Exodus 1

Exodus begins with a reminder of the state at the end of Genesis. Jacob’s entire family had moved to Egypt where Joseph already was. Jacob and Joseph were dead by the time the narrative of Genesis closed, and now we read that Joseph’s entire generation (all of Jacob’s children) died. “But” (however bleak things seem, Exodus will never let us be morose for long) “the people of Israel were fruitful and increased greatly” (v7). There is no explicit reference, but this is another pointer back to Genesis. In Genesis 12:1-3 God promised to make Abram a great nation, a blessing which was then repeated to his son Isaac and his son Jacob, so we would expect Jacob’s family to be growing. What’s more surprising is that God didn’t promise only blessing to the family but also trials. In Genesis 15:13-16 God told Abraham his offspring would be servants in a foreign land and “afflicted for four hundred years”. Surely those Israelites who remembered this word must have been encouraged by the fact that God’s plan wasn’t falling apart but was being worked out even by Pharaoh, and even more so that he had promised it would end. That is some of the history behind Exodus, now for the story.

The new king did not remember that Joseph had saved the land of Egypt and is now worried that his family are going to harm it since they are so numerous. Interestingly, the climax of his concern is that they would “escape from the land” – something he brought about by seeking to avoid it. It is because he made their lives unbearable that God rescued his people – though of course that is always how God had planned it.

The first of Pharaoh’s three plans was to make the Israelites slaves who would work hard for Pharaoh and so their spirits and strength would drain. Conversely, the population “multiplied” and “spread abroad”, which meant that the Egyptians “were in dread of the people of Israel”. Looking back as we can, it is clear that God’s hand was involved in building up the nation of Israel so the Egyptians would have been wiser to fear God. Their response, instead, was to force the Israelites to work even harder.

Pharaoh’s second plan was even crueler. He summoned the Hebrew midwives and commanded them to kill any new-born Israelite sons. As with the previous plan, the response in the text is “but” – God would not let this plan succeed either and the midwives refused to follow orders. The result was blessing for the midwives (whose names have been recorded to this day) and that the Israelites “multiplied and grew very strong”. Ironically, Pharaoh’s plan to wipe out the men who he thought were the threat was thwarted by women – a theme that continues in chapter 2.

Whether the midwives were right to lie when they were called in front of Pharaoh (or even, if we want to try to slip out on a technicality, whether they did) causes debate. I’m not really going to get into it. Narrative is meant to be narrative and isn’t primarily to teach theology or ethics – though of course it does both. A couple of comments though: it was an extreme situation where the future of God’s salvation history hung in the balance, it was before the commandment not to lie had been given and they were commended not for what they said but their fear of God (v21). Certainly this can’t be used to argue that lying is a small thing.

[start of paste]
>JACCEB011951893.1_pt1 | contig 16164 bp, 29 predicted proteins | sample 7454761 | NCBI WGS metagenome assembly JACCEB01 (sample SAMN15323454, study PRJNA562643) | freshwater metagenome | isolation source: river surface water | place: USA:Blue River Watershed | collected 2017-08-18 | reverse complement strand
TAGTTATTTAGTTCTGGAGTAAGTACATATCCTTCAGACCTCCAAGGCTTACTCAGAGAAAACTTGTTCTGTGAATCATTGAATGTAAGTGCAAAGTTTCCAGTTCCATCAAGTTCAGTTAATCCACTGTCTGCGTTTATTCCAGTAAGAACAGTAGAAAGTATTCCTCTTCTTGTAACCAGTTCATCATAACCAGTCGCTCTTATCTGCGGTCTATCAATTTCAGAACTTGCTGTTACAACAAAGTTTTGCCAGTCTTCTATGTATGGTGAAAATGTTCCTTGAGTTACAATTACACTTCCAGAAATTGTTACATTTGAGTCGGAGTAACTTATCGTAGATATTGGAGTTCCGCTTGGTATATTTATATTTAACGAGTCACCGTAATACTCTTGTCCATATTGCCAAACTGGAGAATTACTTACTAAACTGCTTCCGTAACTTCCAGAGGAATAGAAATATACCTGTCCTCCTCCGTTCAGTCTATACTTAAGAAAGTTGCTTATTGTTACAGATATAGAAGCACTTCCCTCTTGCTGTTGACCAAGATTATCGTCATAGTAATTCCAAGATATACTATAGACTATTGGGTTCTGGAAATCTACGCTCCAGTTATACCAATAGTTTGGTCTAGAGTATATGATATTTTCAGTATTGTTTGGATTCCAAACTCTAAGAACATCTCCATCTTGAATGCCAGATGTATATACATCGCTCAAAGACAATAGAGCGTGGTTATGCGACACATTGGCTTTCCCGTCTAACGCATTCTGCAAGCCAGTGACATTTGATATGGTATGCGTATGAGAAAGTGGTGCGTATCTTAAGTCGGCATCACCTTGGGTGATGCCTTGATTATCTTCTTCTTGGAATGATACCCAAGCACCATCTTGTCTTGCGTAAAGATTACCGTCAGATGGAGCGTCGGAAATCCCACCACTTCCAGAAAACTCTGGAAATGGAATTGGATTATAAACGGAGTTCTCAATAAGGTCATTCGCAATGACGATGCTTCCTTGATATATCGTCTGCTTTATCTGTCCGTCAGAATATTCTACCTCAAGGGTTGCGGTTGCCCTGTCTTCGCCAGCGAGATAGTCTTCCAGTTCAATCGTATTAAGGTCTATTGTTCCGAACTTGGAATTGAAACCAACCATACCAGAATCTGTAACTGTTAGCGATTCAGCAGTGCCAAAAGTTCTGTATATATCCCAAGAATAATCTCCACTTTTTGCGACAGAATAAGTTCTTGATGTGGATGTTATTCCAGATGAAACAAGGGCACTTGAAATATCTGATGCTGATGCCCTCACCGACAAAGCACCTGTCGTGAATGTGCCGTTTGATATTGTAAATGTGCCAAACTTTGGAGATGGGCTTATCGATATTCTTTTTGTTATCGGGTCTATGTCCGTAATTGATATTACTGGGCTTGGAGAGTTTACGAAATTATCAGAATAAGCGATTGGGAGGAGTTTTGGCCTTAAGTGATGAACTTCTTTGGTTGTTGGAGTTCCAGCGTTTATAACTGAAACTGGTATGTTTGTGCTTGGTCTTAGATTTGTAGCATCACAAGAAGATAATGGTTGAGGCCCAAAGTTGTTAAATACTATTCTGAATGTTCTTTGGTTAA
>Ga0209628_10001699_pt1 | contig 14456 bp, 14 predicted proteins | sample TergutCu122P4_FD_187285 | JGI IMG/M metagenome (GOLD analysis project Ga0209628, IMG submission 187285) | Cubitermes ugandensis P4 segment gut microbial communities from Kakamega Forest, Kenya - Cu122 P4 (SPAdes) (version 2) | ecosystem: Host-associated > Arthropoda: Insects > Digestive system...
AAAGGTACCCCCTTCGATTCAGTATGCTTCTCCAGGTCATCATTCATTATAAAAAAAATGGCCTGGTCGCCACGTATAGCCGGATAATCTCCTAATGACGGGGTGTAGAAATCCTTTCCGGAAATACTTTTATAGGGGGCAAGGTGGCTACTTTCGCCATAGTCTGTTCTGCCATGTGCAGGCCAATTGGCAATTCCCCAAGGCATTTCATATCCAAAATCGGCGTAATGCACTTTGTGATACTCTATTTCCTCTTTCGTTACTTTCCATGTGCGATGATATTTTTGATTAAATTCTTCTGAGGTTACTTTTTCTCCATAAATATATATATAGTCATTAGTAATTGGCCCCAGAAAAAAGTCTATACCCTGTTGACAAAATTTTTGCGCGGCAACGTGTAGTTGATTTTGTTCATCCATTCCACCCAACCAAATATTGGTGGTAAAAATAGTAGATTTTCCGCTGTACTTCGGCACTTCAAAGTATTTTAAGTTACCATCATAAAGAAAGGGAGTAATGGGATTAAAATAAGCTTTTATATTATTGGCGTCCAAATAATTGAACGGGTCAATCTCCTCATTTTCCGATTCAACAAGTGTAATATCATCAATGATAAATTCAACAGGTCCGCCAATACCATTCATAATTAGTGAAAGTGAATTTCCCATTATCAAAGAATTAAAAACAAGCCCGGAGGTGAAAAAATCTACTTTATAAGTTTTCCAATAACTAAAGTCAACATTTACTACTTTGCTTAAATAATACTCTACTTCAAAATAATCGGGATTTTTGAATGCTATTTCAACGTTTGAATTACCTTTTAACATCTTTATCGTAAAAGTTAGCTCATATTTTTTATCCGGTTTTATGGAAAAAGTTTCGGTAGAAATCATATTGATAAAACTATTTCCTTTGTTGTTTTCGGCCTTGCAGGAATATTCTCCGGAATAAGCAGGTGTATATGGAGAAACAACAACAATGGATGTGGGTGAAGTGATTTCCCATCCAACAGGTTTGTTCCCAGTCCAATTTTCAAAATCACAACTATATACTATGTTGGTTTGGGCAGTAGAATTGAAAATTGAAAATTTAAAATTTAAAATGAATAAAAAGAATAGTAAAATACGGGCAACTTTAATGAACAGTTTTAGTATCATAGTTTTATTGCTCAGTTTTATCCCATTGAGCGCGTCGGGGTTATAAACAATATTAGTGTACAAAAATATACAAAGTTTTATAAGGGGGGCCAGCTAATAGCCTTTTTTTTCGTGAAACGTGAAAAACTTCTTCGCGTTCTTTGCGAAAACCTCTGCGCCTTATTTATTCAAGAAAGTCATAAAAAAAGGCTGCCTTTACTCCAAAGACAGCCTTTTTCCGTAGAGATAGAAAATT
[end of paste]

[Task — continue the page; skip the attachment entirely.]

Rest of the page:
Pharaoh’s third plan was equally vile – and one that all Egyptians could join in with. All young Israelite boys were to be thrown into the Nile – which was a semi-God to the Egyptians. And here the narrative switches to “a man from the house of Levi”. There is no decisive defeat of Pharaoh’s plan with God. The agony for the Israelites and suspense for the reader will continue until it is revealed whether the Nile-god could defeat Israel’s God.

Heavenly Father, I praise you that you can order the entire of history for your ends – the salvation of many many people. I praise you that you have complete authority over all natural and supernatural powers and will not be bested. Thank you for the promises you have made to us – to save us from this world into your perfect Israel. Please help me to take hope and to trust that everything, whether or not I can see how, is your plan for your world. Amen.

Advertisements

Leave a Reply

Fill in your details below or click an icon to log in:

WordPress.com Logo

You are commenting using your WordPress.com account. Log Out / Change )

Twitter picture

You are commenting using your Twitter account. Log Out / Change )

Facebook photo

You are commenting using your Facebook account. Log Out / Change )

Google+ photo

You are commenting using your Google+ account. Log Out / Change )

Connecting to %s


%d bloggers like this: